March 10, 2024 at 12:33 pm

Fiery Images Show A Satellite Leaving Space And Burning Up In The Earth’s Atmosphere

by Jen Sako

In a cosmic finale, the European Space Agency said goodbye to its Aeolus satellite, orchestrating a celestial spectacle as it gracefully plunged into Earth’s atmosphere.

“Normally, once a satellite is in the nose of its rocket, that’s the last we see of it. But Aeolus… well, it went out with a bang,” exclaimed Tommaso Parrinello, the manager behind the Aeolus mission.

In a series of images released by the ESA, we witness the satellite’s three-hour nosedive, captured by the Tracking and Imaging Radar (TIRA) antenna in Germany – a fitting encore for a satellite that spent nearly five years profiling Earth’s winds.

Source: X

Aeolus had completed its mission and was ready for a well-deserved retirement.

With an orbit altitude of around 200 miles, the ESA knew it was only a matter of time before Aeolus became an unpredictable piece of space clutter. Instead of letting it rain satellite debris randomly, the ESA opted for a daring swan song – a “first-of-its-kind assisted re-entry.”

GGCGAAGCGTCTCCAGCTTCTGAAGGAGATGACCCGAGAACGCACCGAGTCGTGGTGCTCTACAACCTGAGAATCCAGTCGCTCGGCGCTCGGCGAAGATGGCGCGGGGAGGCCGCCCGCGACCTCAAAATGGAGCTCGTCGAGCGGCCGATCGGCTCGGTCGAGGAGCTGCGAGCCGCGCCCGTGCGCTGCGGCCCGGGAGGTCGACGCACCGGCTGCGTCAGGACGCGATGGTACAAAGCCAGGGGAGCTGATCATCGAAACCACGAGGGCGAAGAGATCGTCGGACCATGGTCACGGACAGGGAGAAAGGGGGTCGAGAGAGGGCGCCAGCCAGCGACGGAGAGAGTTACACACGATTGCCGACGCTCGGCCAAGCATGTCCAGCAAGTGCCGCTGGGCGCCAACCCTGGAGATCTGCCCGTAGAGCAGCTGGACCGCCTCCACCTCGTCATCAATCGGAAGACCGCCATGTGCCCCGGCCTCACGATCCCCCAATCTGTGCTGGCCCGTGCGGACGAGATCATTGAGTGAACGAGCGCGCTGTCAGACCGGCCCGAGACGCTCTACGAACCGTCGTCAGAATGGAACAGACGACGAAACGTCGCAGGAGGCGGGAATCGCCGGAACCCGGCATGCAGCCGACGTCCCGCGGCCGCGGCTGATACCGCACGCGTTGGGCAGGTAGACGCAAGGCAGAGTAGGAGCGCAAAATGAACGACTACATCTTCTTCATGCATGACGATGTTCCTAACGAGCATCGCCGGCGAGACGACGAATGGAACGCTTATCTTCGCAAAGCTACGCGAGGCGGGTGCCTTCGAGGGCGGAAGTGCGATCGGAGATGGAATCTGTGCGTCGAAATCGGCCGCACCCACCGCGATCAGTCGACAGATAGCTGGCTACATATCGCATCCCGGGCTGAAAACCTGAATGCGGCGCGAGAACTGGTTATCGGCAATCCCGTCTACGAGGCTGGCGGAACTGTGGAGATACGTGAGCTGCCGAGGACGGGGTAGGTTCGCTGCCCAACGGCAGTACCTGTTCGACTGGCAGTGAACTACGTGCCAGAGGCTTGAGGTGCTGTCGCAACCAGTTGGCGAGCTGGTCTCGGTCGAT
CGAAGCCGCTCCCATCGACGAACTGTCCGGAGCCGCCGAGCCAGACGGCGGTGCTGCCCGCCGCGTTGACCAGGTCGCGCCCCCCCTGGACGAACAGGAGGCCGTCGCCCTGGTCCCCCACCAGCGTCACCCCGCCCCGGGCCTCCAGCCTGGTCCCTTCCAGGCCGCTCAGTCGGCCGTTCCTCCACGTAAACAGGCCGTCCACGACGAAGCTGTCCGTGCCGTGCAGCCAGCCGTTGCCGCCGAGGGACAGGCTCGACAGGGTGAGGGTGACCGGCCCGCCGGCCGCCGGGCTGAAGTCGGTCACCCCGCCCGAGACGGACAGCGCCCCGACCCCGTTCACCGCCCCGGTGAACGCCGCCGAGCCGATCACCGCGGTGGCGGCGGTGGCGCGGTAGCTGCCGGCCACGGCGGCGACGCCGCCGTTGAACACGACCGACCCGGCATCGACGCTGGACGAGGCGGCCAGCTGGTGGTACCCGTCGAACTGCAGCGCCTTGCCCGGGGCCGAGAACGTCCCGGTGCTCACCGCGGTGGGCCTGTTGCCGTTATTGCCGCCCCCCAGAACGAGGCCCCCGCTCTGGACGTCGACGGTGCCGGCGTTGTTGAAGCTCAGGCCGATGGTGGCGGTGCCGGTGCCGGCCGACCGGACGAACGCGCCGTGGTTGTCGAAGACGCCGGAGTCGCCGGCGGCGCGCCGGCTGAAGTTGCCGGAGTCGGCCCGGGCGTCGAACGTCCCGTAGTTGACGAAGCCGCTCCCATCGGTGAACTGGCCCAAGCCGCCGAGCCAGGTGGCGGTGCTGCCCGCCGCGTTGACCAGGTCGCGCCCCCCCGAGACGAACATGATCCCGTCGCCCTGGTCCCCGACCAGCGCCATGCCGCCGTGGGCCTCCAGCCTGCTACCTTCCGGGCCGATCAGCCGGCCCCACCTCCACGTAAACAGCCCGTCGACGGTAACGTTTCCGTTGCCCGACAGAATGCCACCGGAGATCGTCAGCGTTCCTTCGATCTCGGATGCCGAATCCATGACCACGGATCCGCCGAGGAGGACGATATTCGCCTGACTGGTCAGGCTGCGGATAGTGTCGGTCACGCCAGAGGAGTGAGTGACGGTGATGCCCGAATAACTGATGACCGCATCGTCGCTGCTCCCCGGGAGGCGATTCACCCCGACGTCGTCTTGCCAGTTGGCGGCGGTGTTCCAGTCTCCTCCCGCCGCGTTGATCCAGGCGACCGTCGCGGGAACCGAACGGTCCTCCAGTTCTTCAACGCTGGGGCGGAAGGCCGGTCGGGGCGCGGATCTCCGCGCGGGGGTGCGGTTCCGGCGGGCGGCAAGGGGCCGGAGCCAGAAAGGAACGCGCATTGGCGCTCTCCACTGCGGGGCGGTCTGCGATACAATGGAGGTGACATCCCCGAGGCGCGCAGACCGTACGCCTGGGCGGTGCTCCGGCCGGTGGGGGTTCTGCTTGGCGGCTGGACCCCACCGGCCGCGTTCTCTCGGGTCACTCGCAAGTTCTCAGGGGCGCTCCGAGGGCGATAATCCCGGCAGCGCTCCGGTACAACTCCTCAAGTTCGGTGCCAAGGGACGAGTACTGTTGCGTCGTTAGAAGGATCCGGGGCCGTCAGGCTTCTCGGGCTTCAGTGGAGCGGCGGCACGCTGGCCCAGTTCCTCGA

Source: X

Mission control used the satellite’s leftover fuel to delicately guide Aeolus on a controlled descent. The result? A flaming grand finale over a remote part of the Atlantic Ocean, a designated safe zone for any leftover space souvenirs.

On July 24, mission control adjusted Aeolus’ trajectory with short bursts of fuel.

By July 28, the satellite received its final command before being ‘passivated’ – a space term that’s probably more dramatic than it sounds – essentially, Aeolus retired, fully depleted of its energy stores.

Source: X

The team on solid ground anxiously awaited confirmation of the satellite’s final act. With the Tracking and Imaging Radar (TIRA) recording, Benjam Bastida Virgili from the ESA Space Debris Office aptly noted, “Spacecraft operators are used to being in a dialogue with their missions, but debris can’t talk.”

Thanks to these last visual snapshots, we now know that Aeolus’s grand finale was a success.

While this may be the end for one satellite, it marks a promising dawn for future de-orbiting missions and a cleaner cosmos.

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